All are fair game and none need take as much time as we fear.
Disease is a process-as is life-as we ignore the narrative of our patients’ lives, what right do we have to complain about noncompliance.
Opportunity to hone efficiency and perfection could be found in fast-paced, high-volume manual occupations, from finger-packing tiny prawns to shoveling massive snowdrifts, to piling unwieldy lumber.
A desire to continue education outside of the classroom led me to Kansas for a diverse summer externship.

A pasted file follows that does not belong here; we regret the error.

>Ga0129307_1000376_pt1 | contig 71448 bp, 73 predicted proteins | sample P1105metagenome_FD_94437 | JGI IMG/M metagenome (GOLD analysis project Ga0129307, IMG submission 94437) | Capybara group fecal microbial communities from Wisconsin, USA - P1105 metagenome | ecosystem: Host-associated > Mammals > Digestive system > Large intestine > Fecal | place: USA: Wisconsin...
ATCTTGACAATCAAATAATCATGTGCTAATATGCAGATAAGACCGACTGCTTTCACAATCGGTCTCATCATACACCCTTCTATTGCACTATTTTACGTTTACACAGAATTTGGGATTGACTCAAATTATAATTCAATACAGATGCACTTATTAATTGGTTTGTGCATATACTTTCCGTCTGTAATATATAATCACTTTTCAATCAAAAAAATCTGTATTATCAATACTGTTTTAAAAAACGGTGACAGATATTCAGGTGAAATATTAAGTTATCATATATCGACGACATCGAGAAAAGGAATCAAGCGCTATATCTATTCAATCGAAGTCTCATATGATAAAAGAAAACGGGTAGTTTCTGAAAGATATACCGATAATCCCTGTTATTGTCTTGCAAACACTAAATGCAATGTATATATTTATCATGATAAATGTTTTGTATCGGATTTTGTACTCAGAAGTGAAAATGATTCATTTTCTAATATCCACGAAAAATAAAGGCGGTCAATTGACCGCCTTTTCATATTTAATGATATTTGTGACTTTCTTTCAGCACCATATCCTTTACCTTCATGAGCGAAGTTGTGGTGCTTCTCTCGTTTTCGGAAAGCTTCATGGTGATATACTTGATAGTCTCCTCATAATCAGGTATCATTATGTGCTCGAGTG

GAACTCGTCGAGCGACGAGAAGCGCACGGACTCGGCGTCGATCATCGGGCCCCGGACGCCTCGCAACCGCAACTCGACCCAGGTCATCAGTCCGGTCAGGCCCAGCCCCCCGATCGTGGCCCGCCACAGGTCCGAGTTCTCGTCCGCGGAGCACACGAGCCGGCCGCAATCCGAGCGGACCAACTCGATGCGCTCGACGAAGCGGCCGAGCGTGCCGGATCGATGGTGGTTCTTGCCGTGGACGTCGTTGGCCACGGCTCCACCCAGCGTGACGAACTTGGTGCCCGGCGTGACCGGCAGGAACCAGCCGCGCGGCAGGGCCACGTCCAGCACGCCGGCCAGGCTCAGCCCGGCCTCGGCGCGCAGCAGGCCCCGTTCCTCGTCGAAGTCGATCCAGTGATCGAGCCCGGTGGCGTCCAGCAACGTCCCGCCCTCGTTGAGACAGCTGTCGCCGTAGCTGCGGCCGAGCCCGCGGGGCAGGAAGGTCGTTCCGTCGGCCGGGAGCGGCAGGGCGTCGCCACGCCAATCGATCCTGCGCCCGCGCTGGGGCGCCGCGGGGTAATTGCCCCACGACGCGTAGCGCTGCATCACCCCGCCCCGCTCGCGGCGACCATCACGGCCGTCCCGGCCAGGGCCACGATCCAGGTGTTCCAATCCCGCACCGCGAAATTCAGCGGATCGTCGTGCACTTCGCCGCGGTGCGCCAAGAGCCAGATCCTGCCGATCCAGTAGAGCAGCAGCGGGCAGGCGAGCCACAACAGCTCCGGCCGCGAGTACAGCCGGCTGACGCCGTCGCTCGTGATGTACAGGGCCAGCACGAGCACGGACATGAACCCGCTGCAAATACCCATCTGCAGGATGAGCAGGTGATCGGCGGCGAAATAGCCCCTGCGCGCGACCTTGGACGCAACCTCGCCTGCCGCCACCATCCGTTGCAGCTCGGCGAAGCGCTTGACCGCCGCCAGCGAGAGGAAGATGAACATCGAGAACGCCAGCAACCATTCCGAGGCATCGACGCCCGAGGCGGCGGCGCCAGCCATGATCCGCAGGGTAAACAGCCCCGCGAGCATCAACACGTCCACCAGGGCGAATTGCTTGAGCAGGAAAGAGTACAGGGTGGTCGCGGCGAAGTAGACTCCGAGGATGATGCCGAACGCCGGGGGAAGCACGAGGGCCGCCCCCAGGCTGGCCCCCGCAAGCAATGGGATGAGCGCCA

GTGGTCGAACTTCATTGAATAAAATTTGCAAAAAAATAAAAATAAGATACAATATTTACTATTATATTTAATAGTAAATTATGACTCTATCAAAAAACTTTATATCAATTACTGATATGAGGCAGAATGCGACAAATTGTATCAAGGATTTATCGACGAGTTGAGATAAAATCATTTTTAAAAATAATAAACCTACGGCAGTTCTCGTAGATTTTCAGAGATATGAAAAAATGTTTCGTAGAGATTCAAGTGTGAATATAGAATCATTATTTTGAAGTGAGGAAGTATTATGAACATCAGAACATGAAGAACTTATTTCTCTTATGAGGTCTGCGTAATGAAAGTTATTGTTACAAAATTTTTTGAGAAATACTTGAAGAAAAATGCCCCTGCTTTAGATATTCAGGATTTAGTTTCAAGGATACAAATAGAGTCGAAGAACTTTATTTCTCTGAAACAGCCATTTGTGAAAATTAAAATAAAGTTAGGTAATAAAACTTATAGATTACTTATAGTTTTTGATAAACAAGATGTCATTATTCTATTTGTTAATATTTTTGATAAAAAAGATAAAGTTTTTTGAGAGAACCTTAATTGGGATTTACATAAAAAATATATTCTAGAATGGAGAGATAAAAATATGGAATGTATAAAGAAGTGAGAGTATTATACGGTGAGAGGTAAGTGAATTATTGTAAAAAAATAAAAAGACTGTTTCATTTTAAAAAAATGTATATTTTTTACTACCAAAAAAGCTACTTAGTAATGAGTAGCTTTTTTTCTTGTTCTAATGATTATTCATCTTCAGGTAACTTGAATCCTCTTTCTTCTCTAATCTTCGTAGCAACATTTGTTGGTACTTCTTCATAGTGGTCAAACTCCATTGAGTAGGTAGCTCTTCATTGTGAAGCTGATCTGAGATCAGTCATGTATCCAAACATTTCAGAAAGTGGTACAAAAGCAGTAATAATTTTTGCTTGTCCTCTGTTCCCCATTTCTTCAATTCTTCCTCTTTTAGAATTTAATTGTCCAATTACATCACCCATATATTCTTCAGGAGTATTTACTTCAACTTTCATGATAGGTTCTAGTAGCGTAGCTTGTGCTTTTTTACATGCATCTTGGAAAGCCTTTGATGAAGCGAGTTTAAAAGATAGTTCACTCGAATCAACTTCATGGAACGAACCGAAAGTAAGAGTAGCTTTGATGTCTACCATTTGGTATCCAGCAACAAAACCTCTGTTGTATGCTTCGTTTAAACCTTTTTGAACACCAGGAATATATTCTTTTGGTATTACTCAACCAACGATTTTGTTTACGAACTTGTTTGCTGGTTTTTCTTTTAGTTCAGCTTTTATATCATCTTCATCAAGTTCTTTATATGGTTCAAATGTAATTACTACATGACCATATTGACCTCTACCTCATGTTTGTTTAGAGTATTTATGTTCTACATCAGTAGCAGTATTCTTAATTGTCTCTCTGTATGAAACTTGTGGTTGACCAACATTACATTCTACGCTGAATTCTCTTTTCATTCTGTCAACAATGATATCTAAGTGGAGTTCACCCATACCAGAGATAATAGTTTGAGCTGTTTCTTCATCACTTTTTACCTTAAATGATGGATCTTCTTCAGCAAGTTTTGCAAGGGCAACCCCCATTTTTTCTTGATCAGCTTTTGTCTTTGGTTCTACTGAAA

But I knew my purpose; three other men depended on me to work for their safety and livelihood and I had an education to fund.
After a whispered prayer for perseverance, I found the strength to continue until the work was done.
I learned that successive waves of students, interns, residents, and physicians can still leave you feeling uncared for.
I learned that the sick role often takes less out of you than it does out of your family, particularly when your recovery appears faster than your resumption of responsibilities.
It didn’t make breaking bad news any easier since I know more clearly what that really means.
It did personalize knowledge in a way that allows treatment to emphasize patient needs over disease needs.